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April 19, 2005

Mercury Levels and Cognitive Function Investigated in Adults

Although the omega-3 fatty acids found in fish are well known for their health benefits, many fish are also the primary source of mercury in the general population. Researchers from the Johns Hopkins Bloomberg School of Public Health recently completed the first study of mercury and cognitive function in urban, U.S. adults between the ages of 50 and 70 years. They found that blood mercury levels were not consistently associated with adverse performance on a broad range of tests of cognitive function. This study may help policy makers with future decisions about mercury emissions from power plants as well as fish consumption recommendations for older adults. The study is published in the April 20, 2005, issue of the Journal of the American Medical Association (JAMA).

“Our study provides no evidence to challenge the government’s current recommendations for blood mercury levels, but neither does it indicate that they are safe. The key point is that the aging population may be more sensitive to toxic chemicals and this is the first study to examine mercury exposure in the older U.S. population,” said Megan Weil, MHS, lead author of the study and a PhD-candidate in the Bloomberg School of Public Health’s Department of Environmental Health Sciences.

Weil explained that the Environmental Protection Agency bases its recommendations on studies of children and women of childbearing age. From these studies, they determined that blood mercury levels should not exceed 5.8 µg/L. The median mercury level in study participants was 2.1 µg/L and only approximately 10 percent of subjects exceeded the government guideline.

The researchers analyzed the blood samples of 474 study participants, who were part of the larger Baltimore Memory Study. They also administered 12 cognitive function tests, which measured language, memory, attention, concentration, reaction time and other brain functions. The study authors found that higher blood mercury levels were associated with poorer performance on a memory test that measured the ability to recall a complex, two-dimensional line drawing. However, they saw improved performance on tests measuring motor speed, eye-hand coordination and manual dexterity. Because most of the large number of tests showed no correlation with mercury and there was a lack of consistency of mercury effects in the different aspects of brain function, the researchers concluded that overall the data did not provide strong evidence that mercury at these levels had an adverse impact on cognitive function.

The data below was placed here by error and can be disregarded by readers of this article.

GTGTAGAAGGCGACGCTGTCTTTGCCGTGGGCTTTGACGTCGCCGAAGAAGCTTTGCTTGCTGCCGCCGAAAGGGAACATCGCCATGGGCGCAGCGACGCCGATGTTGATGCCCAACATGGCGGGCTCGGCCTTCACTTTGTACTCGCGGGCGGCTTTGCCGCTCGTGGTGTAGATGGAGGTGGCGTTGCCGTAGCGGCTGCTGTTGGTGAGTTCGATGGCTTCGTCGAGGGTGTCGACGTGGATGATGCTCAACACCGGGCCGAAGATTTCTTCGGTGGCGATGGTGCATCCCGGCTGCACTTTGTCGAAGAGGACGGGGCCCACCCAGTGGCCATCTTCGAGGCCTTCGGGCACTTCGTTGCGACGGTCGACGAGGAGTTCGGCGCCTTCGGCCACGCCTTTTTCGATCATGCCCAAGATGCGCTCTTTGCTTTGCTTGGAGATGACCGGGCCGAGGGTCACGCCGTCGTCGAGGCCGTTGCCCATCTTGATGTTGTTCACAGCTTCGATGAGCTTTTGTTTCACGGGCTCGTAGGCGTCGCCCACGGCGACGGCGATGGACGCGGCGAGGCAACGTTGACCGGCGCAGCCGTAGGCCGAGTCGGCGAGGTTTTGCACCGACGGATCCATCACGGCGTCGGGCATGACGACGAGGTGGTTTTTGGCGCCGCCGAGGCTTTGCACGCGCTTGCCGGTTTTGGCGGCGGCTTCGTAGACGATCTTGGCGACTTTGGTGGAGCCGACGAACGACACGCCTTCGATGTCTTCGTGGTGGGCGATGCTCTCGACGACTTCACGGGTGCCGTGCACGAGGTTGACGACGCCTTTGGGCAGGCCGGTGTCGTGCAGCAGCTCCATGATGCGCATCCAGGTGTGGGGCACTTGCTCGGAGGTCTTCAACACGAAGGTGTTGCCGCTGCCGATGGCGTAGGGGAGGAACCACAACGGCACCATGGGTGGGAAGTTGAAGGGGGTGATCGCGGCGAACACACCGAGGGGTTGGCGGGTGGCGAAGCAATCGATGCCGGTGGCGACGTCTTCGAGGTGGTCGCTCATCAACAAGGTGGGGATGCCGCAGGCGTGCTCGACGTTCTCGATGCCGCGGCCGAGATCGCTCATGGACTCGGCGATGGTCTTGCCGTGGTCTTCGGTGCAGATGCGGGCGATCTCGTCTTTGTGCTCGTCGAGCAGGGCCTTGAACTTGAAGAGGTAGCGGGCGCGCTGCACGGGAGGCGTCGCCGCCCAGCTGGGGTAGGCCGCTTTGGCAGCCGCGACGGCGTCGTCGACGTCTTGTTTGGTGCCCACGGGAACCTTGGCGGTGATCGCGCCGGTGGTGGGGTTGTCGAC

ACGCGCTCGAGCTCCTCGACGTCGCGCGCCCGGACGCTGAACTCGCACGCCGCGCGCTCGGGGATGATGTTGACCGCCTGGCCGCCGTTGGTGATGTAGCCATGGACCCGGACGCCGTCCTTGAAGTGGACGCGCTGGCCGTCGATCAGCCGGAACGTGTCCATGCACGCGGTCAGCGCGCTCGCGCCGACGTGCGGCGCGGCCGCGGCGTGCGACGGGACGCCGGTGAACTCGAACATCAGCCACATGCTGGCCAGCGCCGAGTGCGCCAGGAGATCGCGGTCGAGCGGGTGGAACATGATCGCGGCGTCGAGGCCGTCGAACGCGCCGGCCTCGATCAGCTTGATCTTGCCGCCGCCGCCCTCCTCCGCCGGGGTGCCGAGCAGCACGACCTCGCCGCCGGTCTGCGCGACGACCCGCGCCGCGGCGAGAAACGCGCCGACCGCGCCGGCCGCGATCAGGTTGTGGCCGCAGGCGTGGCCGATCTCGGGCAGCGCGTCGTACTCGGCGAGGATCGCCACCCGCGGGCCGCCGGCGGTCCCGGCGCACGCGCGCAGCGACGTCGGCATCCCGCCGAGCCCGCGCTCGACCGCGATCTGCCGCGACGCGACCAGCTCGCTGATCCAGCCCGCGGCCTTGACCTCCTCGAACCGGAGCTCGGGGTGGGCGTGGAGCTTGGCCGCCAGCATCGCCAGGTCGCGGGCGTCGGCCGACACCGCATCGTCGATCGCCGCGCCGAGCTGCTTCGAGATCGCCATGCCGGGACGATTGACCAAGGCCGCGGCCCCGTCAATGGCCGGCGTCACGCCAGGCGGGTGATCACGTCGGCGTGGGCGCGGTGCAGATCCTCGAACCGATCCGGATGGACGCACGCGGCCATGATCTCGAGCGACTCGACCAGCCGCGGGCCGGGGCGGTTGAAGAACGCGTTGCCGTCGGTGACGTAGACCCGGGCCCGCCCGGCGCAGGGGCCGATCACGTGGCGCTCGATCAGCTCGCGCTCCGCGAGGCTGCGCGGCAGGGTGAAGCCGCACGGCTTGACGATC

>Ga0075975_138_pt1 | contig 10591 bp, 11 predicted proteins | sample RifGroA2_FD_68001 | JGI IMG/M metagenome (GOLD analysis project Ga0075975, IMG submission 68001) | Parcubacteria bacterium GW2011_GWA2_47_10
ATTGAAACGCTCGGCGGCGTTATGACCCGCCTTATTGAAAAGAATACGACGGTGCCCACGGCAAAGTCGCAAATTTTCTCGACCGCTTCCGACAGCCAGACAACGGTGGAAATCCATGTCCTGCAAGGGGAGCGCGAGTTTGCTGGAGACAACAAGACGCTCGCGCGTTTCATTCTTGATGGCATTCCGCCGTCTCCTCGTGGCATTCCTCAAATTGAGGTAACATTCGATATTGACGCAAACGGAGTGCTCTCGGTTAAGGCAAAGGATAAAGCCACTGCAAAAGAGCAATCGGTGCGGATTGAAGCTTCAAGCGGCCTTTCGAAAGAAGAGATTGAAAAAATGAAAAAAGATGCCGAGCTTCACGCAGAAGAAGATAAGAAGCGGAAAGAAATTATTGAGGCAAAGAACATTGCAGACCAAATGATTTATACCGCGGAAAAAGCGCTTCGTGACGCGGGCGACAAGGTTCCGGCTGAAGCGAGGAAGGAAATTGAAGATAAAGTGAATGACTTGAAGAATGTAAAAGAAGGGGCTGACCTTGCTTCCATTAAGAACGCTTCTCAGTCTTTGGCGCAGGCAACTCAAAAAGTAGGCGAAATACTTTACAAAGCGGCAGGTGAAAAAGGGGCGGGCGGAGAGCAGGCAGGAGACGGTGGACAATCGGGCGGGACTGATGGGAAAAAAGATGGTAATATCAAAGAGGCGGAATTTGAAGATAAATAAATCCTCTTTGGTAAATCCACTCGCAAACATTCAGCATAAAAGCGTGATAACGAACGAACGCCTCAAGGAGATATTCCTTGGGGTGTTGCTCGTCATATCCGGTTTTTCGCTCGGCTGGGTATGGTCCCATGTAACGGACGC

“Mercury is a major global public health challenge. Global emissions will continue to increase for the foreseeable future and mercury released in one area can reach people at very great distances. Studies of this type are critical to the development of effective regulatory policies,” said Brian Schwartz, MD, senior author of the study and a professor in the Bloomberg School of Public Health’s Department of Environmental Health Sciences.

The study was supported by the National Institute of Environmental Health Sciences and the National Institute of Occupational Safety and Health.

Additional co-authors of the study were Joseph Bressler, PhD, Patrick Parsons, PhD, Karen Bolla, PhD, and Thomas Glass, PhD.

Public Affairs media contacts for the Johns Hopkins Bloomberg School of Public Health: Kenna Lowe or Tim Parsons at 410-955-6878 or paffairs@jhsph.edu.